The examples below are intended to illustrate the foregoing process of preparing the capillaries of the present invention and to demonstrate the superiority of such capillaries over those produced by a CVD process of the prior art.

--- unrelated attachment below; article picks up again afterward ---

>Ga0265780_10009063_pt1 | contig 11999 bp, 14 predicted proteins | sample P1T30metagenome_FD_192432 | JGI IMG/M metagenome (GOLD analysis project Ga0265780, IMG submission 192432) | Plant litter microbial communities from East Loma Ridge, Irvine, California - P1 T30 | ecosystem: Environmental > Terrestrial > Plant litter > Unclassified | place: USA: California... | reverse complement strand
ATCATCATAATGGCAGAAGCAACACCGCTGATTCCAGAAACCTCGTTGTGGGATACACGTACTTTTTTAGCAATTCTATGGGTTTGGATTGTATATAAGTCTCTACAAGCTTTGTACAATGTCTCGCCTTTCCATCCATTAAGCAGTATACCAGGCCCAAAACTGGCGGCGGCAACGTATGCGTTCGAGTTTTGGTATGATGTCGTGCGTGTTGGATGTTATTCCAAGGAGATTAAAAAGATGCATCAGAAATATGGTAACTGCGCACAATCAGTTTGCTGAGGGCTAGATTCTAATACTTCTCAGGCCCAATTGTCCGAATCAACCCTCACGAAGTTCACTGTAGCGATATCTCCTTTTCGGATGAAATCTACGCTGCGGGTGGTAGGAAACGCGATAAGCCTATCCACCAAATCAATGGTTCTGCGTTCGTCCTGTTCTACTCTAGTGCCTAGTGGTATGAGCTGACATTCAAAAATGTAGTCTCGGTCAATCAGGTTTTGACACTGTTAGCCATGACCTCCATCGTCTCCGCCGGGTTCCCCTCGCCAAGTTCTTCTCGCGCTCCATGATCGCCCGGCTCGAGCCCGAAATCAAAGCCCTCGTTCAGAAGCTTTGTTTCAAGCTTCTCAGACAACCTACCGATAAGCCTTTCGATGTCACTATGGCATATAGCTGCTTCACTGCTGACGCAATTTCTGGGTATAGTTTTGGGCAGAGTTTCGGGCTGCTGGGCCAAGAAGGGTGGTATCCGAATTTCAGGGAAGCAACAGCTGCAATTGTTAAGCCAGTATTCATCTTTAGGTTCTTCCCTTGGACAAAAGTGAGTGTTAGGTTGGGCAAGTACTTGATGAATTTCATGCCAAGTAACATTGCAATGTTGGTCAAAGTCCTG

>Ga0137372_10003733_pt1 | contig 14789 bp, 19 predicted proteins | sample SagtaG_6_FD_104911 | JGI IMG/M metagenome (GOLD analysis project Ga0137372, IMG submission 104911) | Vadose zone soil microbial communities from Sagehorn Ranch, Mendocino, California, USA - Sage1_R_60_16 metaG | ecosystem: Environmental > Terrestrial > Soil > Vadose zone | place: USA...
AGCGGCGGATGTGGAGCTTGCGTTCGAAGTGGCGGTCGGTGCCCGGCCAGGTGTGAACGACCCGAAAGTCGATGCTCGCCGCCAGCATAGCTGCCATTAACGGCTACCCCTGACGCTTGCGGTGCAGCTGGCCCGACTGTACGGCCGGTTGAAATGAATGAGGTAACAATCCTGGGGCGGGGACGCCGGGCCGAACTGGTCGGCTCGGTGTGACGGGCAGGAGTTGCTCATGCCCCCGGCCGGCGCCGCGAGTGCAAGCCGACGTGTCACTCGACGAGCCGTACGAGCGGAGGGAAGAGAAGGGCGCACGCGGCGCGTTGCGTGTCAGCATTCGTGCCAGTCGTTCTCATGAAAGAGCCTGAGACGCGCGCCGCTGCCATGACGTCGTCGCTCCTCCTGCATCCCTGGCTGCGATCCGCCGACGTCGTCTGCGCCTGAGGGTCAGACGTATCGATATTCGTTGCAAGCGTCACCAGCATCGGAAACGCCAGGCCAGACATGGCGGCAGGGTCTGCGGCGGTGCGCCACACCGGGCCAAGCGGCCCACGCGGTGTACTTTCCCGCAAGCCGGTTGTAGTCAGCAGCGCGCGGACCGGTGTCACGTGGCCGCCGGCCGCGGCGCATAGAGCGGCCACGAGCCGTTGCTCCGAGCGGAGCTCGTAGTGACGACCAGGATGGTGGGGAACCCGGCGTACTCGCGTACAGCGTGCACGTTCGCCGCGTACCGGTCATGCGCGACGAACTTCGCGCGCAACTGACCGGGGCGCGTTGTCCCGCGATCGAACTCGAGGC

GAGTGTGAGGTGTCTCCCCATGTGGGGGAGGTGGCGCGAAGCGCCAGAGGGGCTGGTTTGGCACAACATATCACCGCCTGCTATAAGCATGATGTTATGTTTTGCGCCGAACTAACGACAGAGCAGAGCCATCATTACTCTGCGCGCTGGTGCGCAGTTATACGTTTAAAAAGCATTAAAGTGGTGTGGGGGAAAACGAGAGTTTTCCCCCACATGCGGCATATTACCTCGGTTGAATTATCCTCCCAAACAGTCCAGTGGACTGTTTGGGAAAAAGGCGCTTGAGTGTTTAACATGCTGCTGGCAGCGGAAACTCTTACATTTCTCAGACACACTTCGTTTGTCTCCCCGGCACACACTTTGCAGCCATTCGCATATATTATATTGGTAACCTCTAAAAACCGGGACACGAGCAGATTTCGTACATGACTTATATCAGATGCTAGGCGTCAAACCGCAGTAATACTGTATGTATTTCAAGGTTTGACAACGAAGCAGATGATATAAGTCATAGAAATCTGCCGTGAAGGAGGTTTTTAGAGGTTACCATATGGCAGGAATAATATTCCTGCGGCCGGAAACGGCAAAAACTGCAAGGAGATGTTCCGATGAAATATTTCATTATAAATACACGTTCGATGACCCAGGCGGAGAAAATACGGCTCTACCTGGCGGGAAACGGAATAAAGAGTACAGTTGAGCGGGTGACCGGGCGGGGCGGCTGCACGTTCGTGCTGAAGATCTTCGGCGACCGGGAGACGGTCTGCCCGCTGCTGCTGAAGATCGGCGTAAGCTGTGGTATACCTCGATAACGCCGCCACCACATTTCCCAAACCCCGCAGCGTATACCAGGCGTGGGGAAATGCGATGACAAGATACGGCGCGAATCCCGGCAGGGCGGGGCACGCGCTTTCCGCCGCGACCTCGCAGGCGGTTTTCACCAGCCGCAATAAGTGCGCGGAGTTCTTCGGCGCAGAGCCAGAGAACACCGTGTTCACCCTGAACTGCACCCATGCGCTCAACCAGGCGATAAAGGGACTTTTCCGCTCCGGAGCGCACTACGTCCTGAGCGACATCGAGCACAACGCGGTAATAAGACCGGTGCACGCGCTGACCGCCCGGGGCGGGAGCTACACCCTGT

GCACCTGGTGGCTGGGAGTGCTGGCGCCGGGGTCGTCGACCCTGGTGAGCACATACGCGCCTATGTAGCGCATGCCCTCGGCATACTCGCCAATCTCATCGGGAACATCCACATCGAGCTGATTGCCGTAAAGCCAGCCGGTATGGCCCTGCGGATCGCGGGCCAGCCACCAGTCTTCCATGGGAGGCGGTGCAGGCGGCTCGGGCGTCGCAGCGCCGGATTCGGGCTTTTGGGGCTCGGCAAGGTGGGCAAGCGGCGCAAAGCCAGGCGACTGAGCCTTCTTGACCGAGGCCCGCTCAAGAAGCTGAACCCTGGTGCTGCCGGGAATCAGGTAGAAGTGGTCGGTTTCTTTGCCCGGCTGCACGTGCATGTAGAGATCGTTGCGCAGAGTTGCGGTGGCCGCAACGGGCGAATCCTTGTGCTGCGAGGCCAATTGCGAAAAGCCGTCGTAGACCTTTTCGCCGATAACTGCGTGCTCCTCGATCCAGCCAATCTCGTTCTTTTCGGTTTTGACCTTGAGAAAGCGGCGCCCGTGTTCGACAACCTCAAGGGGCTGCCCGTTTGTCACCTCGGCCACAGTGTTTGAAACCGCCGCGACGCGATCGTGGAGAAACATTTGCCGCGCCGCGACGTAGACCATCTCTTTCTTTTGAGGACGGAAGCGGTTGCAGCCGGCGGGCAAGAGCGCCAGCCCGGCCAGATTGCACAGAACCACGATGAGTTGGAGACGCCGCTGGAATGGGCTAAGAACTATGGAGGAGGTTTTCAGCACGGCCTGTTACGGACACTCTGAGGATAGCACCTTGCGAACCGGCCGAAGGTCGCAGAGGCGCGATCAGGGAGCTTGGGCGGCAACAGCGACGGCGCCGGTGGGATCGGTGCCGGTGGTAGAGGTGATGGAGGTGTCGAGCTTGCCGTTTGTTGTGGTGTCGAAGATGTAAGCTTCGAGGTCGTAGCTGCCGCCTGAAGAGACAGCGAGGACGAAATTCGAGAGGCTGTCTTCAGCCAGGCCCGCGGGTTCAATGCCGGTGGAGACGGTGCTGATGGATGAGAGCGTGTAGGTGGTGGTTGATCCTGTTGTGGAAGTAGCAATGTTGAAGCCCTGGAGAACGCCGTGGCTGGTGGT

In place of the support tray as described above in connection with FIG. 6, a block of graphite was used approximately 2 inches thick and containing 52 holes having diameters of 0.031 inch, depths of about 1 inch and side walls perpendicular to the surface of the tray. Fifty two pieces of Electronite E-440 graphite, which were thoroughly cleaned by rolling the pieces in an acetone dampened cloth to remove any impurities, were placed in the latter support tray for CVD processing. Each of the pieces were 1.5 inches long and 0.03 inch in diameter. The support tray was placed on extension 208 within reactor 200 shown in FIG. 3 and reactor lid 202 was affixed to reactor body 204 by means of bolts through flange 205. Vacuum grease was used on the flange surfaces to provide a vacuum type seal which was checked by pressurizing reactor 200 with nitrogen to 10-15 psig with exhaust 236 closed and then stopping the the flow of nitrogen to seal off reactor 200. The pressure in reactor 200 was observed over a ten minute period to ensure that no more than 0.3 psi pressure was lost. The exhaust line 236 was then opened to allow the pressure in reactor 200 to reach atmospheric. The exhaust line 236 was then closed and a vacuum of 29.5 in. Hg was then pulled by means of vacuum system 216. Reactor 200 was heated to 1350° C. by increasing the power supply from transformer 222 to 72 volts and 900 to 1100 amperes. Upon reaching this temperature, hydrogen was purged through lines 230, 130a and 230b into reactor 200 until the pressure in reactor 200 reached atmospheric. At this time exhaust line 236 was opened to establish a hydrogen flow through reactor 200. Hydrogen was allowed to flow at a rate of 115 SLPM for one half hour to assure that all traces of oxygen were removed from reactor 200, to stabilize reactor 200 internal temperature and to clean the graphite substrates in tray 200 to make sure they were free of any grease, particulates and oxides. Gaseous MTS at 10 SLPM and hydrogen at 90 SLPM were passed lines 232, 230, 230a, 230b and through reactor 200 for a total period of 71/2 hours. The rate of flow of MTS is critical to achieve in the finished capillary a uniform grain size of silicon carbide. Specifically this is achieved by maintaining the silicon carbide deposition rate at approximately 2.2 mils per hour which achieves the optimum crystal growth in the shortest period of time. The lowest rate to achieve sufficient grain size is about 1 mil silicon carbide per hour and the highest practical rate is about 3 mils. After this period, the flow of MTS was stopped and the hydrogen flow continued for 10 minutes to purge out any remaining MTS from the system. The power was shut off and the hydrogen purge continued for an additional 11/2 hours until no further glow was visible by the naked eye through a sight glass (not shown) in reactor 200. At this stage, the temperature in the reactor has been reduced to less than 500° C. Hydrogen was removed from the system by turning off hydrogen feed to reactor 200 and then allowing nitrogen to enter through lines 228, 230, 230d, 230b and out exhaust 236. This was continued until the exhaust gas no longer burned indicating that most of the hydrogen had been removed from rector 200. Five (5) purge cycles were then performed. Each cycle consisted of closing exhaust line 236 while nitrogen continued to flow into reactor 200. When the pressure reached 5 psig the exhaust line was opened until the pressure reached atmospheric. Lid 202 was removed and coated mandrels 104 were removed from support tray 108. Due to the bridging effect because of the straight walls of the support tray as discussed above, 11 of the coated mandrels were broken during this removal step. The use of the design of tray 106 described in reference to FIG. 6 virtually eliminates such breakage. The coated mandrels having a coating thickness of about 20 mils were machined as discussed above and were fired in a furnace at about 1200° C. to remove the graphite. All of the capillaries were inspected under a microscope and any surface irregularities were machined. The finished capillaries had the necessary uniform grain size and coating concentricity as measured in an electron microscope at 108 magnification. The capillaries had a density of 3.2 gm/cm3, a uniform Vickers hardness of 3000, a tensile strength of 100,000 psi, modulus of elasticity of 70×106 psi and a coefficient of thermal expansion 4.8×10-6 cm/cm/° c. The capillaries were tested in thermosonic bonding devices of the type described in the Model 2460 EFO bonding machine by Hughes and found to have 9 times the wear life of alumina capillaries currently available on the market. The resistivities of the resulting capillaries were sufficiently high so that arcing did not occur during use in such bonding devices.